Data Structure and Control Structure in Solidity

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Hello Reader, Do you know what are data structures? If not then here is what data structures mean.

data structure is a particular way of organising data in a computer memory so that it can be used effectively.

Solidity provides three types of data structures:

  1. Structs
  2. Arrays
  3. Mappings
Solidity Data Structures
Solidity Data Structures

One by one let us look at each data structure.


Solidity provides a way to define new types in the form of structs. A struct is a special data type that allows the programmer to group a list of variables.

pragma solidity ^0.4.0;
contract Ballot {
struct Voter { // Struct
uint weight1, weight2, weight3;
bool voted;
address delegate1, delegate2, delegate3, delegate4;
string name;
uint vote1, vote2, vote3, vote4, vote5;
uint height1, height2, height3   } }

Structs allow you to create more complicated data types that have multiple properties.

Structs can only have 16 members, exceeding which the following error might occur: Stack too Deep.


Now, what if you need a collection of something, say addresses. Well, just like most of the languages, Solidity also has Arrays.

When you want a collection of something, you can use an array. There are two types of arrays in Solidity : fixed arrays and dynamic arrays.

Array with a fixed length of 2 elements, containing integers :
uint[2] fixedArray;

Another fixed Array, can contain 5 strings :
string[5] stringArray;

A dynamic Array — has no fixed size, can keep growing:
uint[] dynamicArray;

An array of structs :
StructName[] variablename;

Working With Structs and Arrays

Consider the Struct we previously created

struct MyProfile{
 string firstname;
 string lastname;
 uint16 age;
 bool isMarried;
MyProfile[] public people;

Now let’s see how to create new Person’s objects and add them to our people array.

Create a New Person:

Person James = Person(“James”,”Ryan”,35,true);

Add that person to the Array:


We can also combine these together and do them in one line of code to keep things clean:



Mappings allow the programmer to create key-value pairs for storing(as a list) and looking up data.

It can be seen as hash tables which are virtually initialized such that every possible key exists and is mapped to a value whose byte-representation is all zeros: a type’s default value.

Two commonly used data types [ key_type ] for mapping keys are address and uint.
It is important to note that not every data type can be used as a key. For instance, structs and other mappings cannot be used as keys.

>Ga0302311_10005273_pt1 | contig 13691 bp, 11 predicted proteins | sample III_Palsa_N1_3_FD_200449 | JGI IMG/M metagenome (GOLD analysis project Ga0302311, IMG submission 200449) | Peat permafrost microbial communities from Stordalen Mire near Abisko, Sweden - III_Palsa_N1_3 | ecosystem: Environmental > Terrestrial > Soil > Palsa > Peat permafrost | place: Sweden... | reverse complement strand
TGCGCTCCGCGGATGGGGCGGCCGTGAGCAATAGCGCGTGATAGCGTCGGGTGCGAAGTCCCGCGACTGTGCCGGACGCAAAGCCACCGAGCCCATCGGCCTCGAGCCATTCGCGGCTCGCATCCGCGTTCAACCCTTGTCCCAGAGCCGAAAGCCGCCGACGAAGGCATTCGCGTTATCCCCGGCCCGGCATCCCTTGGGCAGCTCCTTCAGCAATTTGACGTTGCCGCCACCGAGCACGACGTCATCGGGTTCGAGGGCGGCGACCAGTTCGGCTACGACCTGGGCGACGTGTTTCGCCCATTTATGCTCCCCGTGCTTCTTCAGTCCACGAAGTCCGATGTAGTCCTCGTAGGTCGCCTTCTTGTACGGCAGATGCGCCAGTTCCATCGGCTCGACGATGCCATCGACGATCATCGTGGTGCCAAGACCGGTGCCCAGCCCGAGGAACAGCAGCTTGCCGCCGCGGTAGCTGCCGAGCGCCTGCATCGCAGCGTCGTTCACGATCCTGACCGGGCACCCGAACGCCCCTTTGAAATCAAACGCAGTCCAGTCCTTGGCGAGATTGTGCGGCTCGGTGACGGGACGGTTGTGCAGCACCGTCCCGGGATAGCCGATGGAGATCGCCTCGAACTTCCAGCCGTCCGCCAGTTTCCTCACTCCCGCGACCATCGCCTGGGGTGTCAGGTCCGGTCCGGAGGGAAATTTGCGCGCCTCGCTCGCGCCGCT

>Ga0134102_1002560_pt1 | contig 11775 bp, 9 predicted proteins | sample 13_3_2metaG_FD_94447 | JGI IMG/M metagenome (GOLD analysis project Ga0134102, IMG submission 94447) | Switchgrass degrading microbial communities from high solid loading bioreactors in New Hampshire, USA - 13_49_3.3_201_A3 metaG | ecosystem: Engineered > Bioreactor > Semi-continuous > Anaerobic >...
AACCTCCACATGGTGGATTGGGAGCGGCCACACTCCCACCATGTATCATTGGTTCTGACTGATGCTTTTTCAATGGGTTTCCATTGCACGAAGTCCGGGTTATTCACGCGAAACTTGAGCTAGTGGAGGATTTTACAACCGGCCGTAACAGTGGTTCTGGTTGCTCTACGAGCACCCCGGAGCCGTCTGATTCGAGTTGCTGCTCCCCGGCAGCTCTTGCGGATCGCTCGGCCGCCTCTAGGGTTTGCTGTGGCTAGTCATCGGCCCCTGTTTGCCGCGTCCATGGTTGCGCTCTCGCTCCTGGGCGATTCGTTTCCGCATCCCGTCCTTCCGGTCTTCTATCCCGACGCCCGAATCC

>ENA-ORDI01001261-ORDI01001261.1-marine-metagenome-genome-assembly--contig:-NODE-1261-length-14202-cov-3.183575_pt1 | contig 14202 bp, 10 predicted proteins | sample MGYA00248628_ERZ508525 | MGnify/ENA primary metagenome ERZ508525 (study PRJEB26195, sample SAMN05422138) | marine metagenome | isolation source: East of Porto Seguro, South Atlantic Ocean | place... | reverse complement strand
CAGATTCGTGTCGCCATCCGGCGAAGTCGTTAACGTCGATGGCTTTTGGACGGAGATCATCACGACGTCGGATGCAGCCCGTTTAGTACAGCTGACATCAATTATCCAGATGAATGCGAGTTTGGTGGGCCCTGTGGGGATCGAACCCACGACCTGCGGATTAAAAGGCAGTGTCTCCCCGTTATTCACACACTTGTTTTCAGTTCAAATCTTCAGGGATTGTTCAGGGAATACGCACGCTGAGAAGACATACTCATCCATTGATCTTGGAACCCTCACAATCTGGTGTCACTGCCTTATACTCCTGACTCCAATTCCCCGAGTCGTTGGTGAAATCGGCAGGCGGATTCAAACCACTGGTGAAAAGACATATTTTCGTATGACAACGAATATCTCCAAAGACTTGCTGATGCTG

Unlike with keys, Solidity does not limit the data type for values [ key_values ]. It can be anything, including structs and other mappings.

Mappings are declared as:

Mapping(_Keytype => _ValueType )

_Keytype can be almost any type except for a dynamically sized array, a contract, an enum and a struct.

contract MappingExample {
mapping(address => uint) public balances;
function update(uint newBalance) {
balances[msg.sender] = newBalance;  }}
contract MappingUser {
function f() returns (uint) {
MappingExample m = new MappingExample();
return m.balances(this);

Control Structures

Solidity follows the same syntax of control structures as Java script or C.
So there is: if, else, while, do, for, break, continue, with the usual semantics known from C or JavaScript.

There is no type conversion from non-boolean to boolean types as there is in C and JavaScript.

Now let’s see how these Control structures are used in Solidity.

contract ControlStructure {
address public variable1;
function ControlStructure>){

// if-else can be used like this

// while can be used like this

// for loop can be used like this
for(uint i=0;i<=50;i++) 
    variable1++; if(variable1==4) break; 

//do while can be used like this 
do { variable1--; } (while variable1>0);

// Conditional Operator can be used like this
bool IsTrue = (variable1 == 1)?true: false;
/*will show an error because
there is no type conversion from non-boolean to boolean

So here we wrap up control structures and Data Structures in Solidity.

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Written by 

Ayushi is a Software Developer having more than 1.5 year of experience in RUST. Her practice area is Rust and Go. She loves to solve daily coding challenges.